Tuesday, November 8, 2011

A Tale of Two Legacies

If one ever needed evidence that our culture has lost its collective minds one only has to turn on the sports news over the last 48 hours. Two things have transpired that reveal the dark underbelly of who we have become as a culture and as a people.

Former world heavyweight champion boxer "Smokin" Joe Frazier died Monday night at the age of 67. Frazier had only recently been diagnosed with liver cancer, dying only about a month following his diagnosis. I remember watching Frazier box in the 60's and 70's. I was always impressed by his style...a straight forward, never back down approach that endured a great deal of punishment but somehow managed to come out on top. Something about Frazier resonated in me...and I became a fan. I wasn't a fan of boxing as much as I was a fan of Joe Frazier, the way he handled himself; the way he refused to back down; the way he won.

Frazier wasn't perfect, far from it. His greatest struggle was found not in the ring but in his heart in the years after his career had ended. Muhammad Ali waged psychological war against Frazier in the weeks leading up to their first fight. The damage done to Frazier by Ali's words was far greater than the physical punishment that Ali visited upon him. It took yeas for this quiet man of dignity to overcome the hatred that he carried in his heart towards Ali. Frazier won his greatest battle when he overcame that hatred. He accomplished what few persons are able to do...he overcame himself.

I wish I could end this commentary with Joe Frazier, but I can't. On the same day that the death of Frazier broke another man died in a sense. That man is Joe Paterno, longtime coach of the Penn State football team. Paterno has long been regarded as one of the finest men in all of sports. He was placed on a pedestal, an example of what was right in sports.

But Paterno's legacy, if not dead, is surely mortally wounded. The story that broke over the weekend involved the actions of Paterno's long time assistant coach. The man is alleged to have sexually assaulted boys as young as 10 years old over an extended period of time. The most damning of the allegations, as they pertain to Paterno, is that Paterno had knowledge of the assistant's behavior and reported it to his superiors...and then did nothing. It is a coward's excuse to say that Paterno fulfilled his obligation when he informed his superiors. His obligation was not to the school or to his assistant: his obligation was to protect the 10 year old boy who was the victim  of the assault. Paterno has kept his silence in the years since, but now the cat is out of the bag.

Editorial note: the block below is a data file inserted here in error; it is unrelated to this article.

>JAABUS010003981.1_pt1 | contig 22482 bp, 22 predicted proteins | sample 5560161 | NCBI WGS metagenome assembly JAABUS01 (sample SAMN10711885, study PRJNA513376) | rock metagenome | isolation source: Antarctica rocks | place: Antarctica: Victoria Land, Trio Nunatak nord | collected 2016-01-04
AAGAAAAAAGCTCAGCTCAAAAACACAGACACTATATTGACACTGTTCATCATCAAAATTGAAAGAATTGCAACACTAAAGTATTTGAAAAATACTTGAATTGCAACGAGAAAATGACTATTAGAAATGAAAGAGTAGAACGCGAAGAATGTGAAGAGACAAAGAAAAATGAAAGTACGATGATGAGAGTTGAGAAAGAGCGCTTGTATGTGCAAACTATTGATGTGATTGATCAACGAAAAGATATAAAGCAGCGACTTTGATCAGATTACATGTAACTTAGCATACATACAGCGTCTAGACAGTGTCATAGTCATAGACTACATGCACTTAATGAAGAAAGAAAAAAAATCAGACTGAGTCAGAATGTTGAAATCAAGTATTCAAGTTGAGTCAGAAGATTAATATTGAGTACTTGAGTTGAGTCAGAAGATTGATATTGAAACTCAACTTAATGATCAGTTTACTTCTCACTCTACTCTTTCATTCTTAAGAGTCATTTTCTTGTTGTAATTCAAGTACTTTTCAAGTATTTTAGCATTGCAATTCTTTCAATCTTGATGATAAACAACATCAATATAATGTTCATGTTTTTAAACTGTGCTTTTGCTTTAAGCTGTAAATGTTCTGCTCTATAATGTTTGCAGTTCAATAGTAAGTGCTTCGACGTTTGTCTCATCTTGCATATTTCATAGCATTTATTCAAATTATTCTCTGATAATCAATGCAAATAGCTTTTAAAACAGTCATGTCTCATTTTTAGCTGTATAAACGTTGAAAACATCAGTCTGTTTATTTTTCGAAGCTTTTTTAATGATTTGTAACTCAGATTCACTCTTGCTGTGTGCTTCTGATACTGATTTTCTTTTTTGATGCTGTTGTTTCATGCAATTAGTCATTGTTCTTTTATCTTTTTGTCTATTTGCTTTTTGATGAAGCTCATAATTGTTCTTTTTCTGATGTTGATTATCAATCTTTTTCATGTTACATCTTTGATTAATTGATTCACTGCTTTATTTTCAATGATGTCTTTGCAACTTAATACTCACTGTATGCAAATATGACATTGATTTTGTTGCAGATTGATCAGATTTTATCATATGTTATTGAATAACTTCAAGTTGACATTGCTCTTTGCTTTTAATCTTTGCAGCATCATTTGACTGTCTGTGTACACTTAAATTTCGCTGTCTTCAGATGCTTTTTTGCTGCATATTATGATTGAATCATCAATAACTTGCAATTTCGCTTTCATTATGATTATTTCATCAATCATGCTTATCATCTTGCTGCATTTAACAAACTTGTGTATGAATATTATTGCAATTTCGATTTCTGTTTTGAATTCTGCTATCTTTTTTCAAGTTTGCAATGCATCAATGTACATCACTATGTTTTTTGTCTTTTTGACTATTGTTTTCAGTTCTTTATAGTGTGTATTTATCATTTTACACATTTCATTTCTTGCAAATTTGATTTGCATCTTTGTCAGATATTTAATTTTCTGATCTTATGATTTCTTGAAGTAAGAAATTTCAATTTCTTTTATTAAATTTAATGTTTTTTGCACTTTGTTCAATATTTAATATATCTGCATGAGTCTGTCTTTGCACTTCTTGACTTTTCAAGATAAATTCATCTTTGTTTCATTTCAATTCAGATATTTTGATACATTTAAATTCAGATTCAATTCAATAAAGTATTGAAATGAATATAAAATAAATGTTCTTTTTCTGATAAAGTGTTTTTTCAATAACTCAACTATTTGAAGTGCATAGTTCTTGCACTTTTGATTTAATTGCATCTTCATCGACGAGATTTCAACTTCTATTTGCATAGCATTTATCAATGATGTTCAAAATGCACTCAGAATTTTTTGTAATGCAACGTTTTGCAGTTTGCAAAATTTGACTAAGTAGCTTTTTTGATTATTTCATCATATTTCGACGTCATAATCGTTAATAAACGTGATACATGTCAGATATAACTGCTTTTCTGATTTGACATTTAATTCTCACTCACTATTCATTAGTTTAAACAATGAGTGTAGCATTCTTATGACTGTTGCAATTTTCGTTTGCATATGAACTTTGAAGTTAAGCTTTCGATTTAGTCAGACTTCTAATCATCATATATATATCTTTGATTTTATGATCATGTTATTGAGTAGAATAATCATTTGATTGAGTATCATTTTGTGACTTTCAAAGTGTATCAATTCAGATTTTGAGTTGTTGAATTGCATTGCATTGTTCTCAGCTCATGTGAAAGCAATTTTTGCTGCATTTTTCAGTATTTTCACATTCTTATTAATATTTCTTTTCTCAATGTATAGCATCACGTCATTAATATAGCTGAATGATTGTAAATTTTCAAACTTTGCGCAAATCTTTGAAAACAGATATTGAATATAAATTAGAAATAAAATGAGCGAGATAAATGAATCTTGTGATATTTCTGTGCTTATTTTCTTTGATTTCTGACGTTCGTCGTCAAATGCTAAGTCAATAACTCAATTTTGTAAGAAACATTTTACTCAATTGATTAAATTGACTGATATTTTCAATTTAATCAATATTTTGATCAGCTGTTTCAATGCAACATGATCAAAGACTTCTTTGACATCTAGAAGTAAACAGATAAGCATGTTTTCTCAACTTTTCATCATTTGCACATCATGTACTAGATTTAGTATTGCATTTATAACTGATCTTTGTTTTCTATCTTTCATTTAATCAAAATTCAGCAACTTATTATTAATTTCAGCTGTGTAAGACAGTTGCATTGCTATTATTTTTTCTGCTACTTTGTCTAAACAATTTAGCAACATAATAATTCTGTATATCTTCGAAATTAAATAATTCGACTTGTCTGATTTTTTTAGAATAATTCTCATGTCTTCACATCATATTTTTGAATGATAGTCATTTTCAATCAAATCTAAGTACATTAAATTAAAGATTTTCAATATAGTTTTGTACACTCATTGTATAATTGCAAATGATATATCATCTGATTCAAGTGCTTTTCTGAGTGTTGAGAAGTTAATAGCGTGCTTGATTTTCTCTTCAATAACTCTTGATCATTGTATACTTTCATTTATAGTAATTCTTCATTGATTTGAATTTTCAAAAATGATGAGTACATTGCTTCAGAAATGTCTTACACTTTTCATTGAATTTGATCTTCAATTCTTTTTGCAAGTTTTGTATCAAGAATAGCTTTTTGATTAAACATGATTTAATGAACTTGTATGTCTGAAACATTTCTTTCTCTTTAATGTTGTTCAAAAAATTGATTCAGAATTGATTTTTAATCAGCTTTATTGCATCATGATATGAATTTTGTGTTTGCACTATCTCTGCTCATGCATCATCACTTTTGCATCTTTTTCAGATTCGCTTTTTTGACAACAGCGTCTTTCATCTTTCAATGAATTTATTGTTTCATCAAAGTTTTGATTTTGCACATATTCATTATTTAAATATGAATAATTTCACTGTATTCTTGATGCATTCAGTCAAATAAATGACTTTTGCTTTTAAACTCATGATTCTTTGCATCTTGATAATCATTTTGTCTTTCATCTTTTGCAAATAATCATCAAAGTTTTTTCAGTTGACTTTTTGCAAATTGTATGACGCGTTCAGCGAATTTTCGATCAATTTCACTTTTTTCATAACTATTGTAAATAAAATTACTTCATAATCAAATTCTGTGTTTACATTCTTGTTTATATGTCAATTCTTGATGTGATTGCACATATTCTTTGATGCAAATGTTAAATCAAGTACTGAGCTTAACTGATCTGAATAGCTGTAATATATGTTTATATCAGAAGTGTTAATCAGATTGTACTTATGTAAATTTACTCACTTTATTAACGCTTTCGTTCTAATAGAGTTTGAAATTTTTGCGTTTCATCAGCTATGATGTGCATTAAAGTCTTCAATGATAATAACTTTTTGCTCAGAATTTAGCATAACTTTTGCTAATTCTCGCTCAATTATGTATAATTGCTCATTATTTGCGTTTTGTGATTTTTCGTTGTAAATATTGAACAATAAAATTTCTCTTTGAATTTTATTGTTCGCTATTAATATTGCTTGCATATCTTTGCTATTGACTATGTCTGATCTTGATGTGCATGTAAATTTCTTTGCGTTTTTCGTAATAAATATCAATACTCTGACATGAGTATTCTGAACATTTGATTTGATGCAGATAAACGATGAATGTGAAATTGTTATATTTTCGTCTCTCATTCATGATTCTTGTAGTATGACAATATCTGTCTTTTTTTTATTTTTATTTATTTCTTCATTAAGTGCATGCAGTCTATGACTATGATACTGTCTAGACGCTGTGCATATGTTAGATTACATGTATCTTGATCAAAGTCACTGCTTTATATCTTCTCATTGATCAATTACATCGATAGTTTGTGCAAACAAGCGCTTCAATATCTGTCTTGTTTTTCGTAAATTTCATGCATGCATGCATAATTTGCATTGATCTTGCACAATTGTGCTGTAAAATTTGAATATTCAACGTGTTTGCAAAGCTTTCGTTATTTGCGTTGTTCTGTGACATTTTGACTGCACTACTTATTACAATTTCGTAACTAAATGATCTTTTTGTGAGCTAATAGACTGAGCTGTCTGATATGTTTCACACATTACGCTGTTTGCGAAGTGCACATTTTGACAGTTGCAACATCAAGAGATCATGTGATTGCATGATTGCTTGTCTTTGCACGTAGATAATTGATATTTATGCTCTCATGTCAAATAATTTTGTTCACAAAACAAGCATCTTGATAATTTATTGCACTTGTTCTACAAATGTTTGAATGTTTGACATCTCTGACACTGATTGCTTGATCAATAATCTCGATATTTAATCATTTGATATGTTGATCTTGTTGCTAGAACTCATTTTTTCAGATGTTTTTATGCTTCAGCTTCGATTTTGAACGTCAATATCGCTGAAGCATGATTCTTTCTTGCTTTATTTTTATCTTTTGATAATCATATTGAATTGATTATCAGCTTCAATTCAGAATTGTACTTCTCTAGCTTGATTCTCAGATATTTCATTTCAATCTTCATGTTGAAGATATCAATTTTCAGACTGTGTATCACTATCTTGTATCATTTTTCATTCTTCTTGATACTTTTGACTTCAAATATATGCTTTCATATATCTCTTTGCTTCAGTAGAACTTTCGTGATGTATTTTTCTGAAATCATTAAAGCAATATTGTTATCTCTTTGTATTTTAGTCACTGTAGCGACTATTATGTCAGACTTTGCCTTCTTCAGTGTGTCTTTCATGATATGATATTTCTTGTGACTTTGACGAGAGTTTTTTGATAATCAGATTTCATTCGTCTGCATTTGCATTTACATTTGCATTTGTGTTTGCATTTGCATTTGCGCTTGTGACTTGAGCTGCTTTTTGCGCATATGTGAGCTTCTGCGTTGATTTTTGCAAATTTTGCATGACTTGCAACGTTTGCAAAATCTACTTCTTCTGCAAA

Paterno may never face any legal accountability for his actions, but his legacy is tarnished forever. Paterno was respected as a man of character, integrity, and a leader of men. But a leader of men doesn't sit silently  and allow the kind of behavior that Paterno was aware of. Even if this was the only incident that Paterno knew about it was enough. He should have pursued the incident and ensured that this man would never have the opportunity to abuse a young boy again.

Joe Frazier and Joe Paterno.....one overcame a heart filled with hate and created a legacy that will live beyond his years. The other destroyed his legacy for reasons known only to him and will find out that the price was far too great, whatever it was.


  1. Being that it was an allegation and not a view of the action, did he not full fill his responsibility by turning it over to a higher authority, that in turn should have investigated?

  2. But at what point do we understand that responsibility is more than "covering our bases"? If you will read the grand jury report on the incidents you will find that Paterno not only did not follow up on the report given him, but he did nothing to follow up on the status of the boy involved.

    My point is that there comes a time when we must step forward and protect those who cannot protect themselves whether it is our "responsibility" or not. Do you think that the boys that Sandusky "allegedly" assaulted feel that Paterno and others fulfilled their "responsibilities" by their actions?